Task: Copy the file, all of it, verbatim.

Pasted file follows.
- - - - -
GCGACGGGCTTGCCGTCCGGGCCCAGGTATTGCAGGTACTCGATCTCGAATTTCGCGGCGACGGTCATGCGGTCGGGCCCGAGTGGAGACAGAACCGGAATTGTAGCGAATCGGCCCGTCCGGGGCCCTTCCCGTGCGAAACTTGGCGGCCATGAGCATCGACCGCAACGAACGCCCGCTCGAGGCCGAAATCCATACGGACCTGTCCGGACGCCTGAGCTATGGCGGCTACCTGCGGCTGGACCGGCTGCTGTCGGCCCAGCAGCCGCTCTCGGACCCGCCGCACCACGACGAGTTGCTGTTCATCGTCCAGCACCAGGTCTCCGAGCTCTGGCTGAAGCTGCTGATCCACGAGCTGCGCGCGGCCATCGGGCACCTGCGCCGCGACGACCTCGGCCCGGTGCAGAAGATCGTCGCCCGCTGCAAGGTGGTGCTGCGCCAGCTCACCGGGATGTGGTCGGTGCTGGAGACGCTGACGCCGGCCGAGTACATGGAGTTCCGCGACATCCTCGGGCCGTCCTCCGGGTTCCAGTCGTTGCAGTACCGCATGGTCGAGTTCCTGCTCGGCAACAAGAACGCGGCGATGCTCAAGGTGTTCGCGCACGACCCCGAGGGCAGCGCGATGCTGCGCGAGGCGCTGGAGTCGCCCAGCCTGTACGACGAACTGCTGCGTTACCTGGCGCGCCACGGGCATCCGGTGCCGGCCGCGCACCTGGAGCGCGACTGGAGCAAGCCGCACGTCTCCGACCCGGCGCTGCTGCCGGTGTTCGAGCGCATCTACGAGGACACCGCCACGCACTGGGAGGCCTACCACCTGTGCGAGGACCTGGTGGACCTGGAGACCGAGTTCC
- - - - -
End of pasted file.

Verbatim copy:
GCGACGGGCTTGCCGTCCGGGCCCAGGTATTGCAGGTACTCGATCTCGAATTTCGCGGCGACGGTCATGCGGTCGGGCCCGAGTGGAGACAGAACCGGAATTGTAGCGAATCGGCCCGTCCGGGGCCCTTCCCGTGCGAAACTTGGCGGCCATGAGCATCGACCGCAACGAACGCCCGCTCGAGGCCGAAATCCATACGGACCTGTCCGGACGCCTGAGCTATGGCGGCTACCTGCGGCTGGACCGGCTGCTGTCGGCCCAGCAGCCGCTCTCGGACCCGCCGCACCACGACGAGTTGCTGTTCATCGTCCAGCACCAGGTCTCCGAGCTCTGGCTGAAGCTGCTGATCCACGAGCTGCGCGCGGCCATCGGGCACCTGCGCCGCGACGACCTCGGCCCGGTGCAGAAGATCGTCGCCCGCTGCAAGGTGGTGCTGCGCCAGCTCACCGGGATGTGGTCGGTGCTGGAGACGCTGACGCCGGCCGAGTACATGGAGTTCCGCGACATCCTCGGGCCGTCCTCCGGGTTCCAGTCGTTGCAGTACCGCATGGTCGAGTTCCTGCTCGGCAACAAGAACGCGGCGATGCTCAAGGTGTTCGCGCACGACCCCGAGGGCAGCGCGATGCTGCGCGAGGCGCTGGAGTCGCCCAGCCTGTACGACGAACTGCTGCGTTACCTGGCGCGCCACGGGCATCCGGTGCCGGCCGCGCACCTGGAGCGCGACTGGAGCAAGCCGCACGTCTCCGACCCGGCGCTGCTGCCGGTGTTCGAGCGCATCTACGAGGACACCGCCACGCACTGGGAGGCCTACCACCTGTGCGAGGACCTGGTGGACCTGGAGACCGAGTTCC